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Q&A with Lindsey Robinson

Lindsey Robinson refereeing at the OFC U-19 Women's Championship 2019. Photo Credit: OFC Media via Phototek

Lindsey Robinson has been based in New Zealand for the past two years as the Referee Development Manager for Football South.

Having grown up in England, Robinson has gathered a wealth of experience in the game and is keen to help guide the next wave of officials in the Pacific.

OFC Media caught up with her for a chat about her refereeing career.

You moved to New Zealand in 2018, what brought you to this part of the world?

I visited New Zealand on a holiday trip earlier in the year and fell in love with the country. Later that year I decided to move to New Zealand to start the role as Referee Development Manager for Football South.

How did you get into football back home?

Coming from Newcastle, in the north east of England you were born into the love of the sport of football. As the youngest of four, from a very young age I was always playing or watching the game.

Do you have a team you still support in English football?

I have always supported Newcastle United FC.

You had the opportunity to officiate the 2018 Women’s FA Cup Final in England, where does that game rank for you in your refereeing career?

As the FA only give this opportunity once in your referee career, the Women’s FA Cup Final was certainly seen as a prestigious appointment to receive within my season and career at the time. The day will certainly stay with me as a great memory and showcase of the competition.

You refereed at the OFC U-19 Women’s Championship in the Cook Islands in 2019, what did you make of that experience?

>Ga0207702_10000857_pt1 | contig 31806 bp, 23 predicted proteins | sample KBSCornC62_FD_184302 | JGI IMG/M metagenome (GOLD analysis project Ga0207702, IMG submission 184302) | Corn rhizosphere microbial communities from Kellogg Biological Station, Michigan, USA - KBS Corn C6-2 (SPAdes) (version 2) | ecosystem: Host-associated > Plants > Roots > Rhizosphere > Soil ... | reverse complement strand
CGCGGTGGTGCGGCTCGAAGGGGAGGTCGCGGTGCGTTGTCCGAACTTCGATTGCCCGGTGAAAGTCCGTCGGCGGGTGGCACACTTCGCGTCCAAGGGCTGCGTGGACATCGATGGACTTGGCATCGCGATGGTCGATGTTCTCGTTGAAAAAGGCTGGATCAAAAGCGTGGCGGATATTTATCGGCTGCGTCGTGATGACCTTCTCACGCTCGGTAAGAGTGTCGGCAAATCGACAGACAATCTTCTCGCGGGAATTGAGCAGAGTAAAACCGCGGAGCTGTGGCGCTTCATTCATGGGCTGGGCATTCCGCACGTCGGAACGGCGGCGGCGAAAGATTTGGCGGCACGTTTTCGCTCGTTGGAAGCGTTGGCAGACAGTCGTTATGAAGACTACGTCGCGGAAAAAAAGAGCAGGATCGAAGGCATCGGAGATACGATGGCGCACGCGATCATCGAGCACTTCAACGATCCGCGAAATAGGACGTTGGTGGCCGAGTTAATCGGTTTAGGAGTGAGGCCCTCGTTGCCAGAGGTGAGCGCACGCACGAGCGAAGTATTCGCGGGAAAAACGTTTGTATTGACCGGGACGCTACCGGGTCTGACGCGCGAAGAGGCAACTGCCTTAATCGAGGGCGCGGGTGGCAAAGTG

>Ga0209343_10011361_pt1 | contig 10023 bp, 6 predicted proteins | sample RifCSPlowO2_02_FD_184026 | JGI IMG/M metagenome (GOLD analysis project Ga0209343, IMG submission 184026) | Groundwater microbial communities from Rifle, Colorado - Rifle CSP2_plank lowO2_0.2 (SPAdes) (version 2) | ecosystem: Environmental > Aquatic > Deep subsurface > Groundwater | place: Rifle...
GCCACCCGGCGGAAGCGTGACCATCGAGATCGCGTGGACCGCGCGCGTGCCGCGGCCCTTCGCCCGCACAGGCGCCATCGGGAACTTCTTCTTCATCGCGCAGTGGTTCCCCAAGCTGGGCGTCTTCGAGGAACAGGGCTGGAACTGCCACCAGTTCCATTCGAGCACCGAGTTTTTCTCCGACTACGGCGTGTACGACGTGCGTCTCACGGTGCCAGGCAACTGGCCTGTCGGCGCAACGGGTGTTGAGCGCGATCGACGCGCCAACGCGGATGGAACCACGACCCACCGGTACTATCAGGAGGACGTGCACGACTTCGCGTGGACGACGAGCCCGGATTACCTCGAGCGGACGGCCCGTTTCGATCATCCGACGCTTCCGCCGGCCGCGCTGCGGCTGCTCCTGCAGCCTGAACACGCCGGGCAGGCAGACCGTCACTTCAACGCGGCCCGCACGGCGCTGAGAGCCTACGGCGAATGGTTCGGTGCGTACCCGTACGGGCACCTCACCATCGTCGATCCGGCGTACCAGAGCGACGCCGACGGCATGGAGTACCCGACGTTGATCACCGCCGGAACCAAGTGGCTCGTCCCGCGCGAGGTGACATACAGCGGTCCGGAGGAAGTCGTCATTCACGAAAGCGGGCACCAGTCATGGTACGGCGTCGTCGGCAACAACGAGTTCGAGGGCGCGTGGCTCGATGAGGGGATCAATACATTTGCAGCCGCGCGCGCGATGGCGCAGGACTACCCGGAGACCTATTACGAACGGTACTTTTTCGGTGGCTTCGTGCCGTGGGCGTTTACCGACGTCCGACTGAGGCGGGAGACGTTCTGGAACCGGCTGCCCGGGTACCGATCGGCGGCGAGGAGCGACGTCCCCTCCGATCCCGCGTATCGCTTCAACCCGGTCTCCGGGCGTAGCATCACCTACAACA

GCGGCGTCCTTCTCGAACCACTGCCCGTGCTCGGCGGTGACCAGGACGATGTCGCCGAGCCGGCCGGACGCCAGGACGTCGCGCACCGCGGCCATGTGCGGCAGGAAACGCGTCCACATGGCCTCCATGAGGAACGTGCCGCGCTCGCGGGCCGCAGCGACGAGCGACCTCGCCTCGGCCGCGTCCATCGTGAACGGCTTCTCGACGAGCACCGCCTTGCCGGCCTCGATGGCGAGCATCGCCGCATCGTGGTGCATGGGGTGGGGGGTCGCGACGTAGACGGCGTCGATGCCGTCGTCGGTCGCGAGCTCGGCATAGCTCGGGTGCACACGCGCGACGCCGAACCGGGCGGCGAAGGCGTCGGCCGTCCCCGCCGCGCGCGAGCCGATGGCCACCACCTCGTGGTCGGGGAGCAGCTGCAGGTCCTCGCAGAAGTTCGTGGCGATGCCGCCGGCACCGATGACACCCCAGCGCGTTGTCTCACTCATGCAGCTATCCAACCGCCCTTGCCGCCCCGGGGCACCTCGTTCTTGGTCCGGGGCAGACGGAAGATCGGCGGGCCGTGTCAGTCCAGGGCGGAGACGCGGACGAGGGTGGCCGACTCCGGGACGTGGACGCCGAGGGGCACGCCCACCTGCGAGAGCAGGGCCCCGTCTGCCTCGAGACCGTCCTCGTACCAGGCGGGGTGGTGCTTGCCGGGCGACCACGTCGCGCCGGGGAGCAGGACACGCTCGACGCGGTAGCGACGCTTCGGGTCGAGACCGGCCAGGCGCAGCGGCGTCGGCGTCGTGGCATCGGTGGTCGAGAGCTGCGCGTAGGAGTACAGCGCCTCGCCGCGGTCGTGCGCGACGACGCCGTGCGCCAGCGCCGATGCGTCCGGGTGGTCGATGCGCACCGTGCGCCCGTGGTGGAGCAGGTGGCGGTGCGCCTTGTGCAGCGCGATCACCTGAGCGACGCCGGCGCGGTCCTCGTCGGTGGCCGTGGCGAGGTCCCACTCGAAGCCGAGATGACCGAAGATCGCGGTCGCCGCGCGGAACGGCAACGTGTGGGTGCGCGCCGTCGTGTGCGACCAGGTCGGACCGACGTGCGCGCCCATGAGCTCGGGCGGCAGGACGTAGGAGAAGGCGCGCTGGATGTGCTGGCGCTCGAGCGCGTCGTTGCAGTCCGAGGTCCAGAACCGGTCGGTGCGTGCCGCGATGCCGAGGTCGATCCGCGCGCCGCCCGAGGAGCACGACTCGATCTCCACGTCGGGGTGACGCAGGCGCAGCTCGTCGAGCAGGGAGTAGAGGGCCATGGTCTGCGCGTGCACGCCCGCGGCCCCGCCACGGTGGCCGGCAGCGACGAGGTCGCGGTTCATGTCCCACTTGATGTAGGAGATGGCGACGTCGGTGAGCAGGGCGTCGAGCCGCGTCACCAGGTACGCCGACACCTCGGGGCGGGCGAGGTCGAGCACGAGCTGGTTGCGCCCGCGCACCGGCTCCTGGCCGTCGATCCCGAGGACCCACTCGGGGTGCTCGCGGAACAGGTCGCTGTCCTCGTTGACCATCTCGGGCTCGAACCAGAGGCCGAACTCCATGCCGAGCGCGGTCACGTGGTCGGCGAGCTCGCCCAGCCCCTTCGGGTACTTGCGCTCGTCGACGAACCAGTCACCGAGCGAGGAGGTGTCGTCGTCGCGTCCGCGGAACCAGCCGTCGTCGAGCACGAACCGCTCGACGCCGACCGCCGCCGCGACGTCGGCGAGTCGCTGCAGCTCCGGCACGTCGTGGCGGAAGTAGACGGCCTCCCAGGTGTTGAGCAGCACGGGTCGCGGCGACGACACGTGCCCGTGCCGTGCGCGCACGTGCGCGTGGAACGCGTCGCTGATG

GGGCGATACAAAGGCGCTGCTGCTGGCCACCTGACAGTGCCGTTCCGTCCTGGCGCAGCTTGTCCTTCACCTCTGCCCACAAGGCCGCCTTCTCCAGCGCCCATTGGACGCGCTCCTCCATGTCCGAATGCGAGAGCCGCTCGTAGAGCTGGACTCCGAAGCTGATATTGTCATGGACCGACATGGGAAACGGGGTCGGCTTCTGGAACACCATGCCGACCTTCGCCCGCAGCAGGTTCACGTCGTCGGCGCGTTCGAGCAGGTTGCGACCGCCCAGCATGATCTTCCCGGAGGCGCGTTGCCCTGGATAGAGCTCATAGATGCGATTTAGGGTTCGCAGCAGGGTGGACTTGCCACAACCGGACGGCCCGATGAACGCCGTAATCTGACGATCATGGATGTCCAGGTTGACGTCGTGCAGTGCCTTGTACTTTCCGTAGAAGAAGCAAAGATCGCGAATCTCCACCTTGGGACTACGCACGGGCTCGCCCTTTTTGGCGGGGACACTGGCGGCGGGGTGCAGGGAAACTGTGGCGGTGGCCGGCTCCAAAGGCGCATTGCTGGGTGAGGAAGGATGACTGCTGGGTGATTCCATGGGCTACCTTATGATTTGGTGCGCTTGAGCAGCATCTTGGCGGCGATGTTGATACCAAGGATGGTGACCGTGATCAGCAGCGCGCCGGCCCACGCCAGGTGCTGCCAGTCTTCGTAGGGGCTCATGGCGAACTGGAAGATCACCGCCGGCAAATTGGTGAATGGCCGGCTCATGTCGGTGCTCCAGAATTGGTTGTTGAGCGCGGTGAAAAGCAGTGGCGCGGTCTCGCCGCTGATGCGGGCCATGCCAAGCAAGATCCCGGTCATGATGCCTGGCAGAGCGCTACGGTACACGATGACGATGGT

It was a fantastic privilege to be involved in my first OFC tournament. It was great to play a part within this competition with such an incredible group of match officials from around the OFC region.

You’ve grown refereeing numbers at Football South since you began your role, what do you put that down to?

The growth of the Football South referees has been rising around all areas of the Federation including Southland, South Canterbury, and Central Otago. The existing group have been really welcoming to the new match officials especially at the beginning of their journeys supporting their development and numerous experiences which has certainly encouraged the newcomers to stay and be involved.

Do you think being a co-host of the FIFA Women’s World Cup in 2023 will help New Zealand grow female refereeing numbers?

To be awarded the chance to host such an iconic tournament will give women’s football such a fantastic platform to showcase players, coaches, and match officials from around the world. This in turn will give people in New Zealand a chance to create new role models that will be seen within these roles, including referees.

What are the most important attributes of a good referee?

A lot of people may have their own ideas and thoughts on what makes a good referee; however, in my personal opinion, a good football understanding of tactical and technical knowledge of the game is really key, also good management and communication skills, good fitness, and the ability to make good decisions especially when under pressure.

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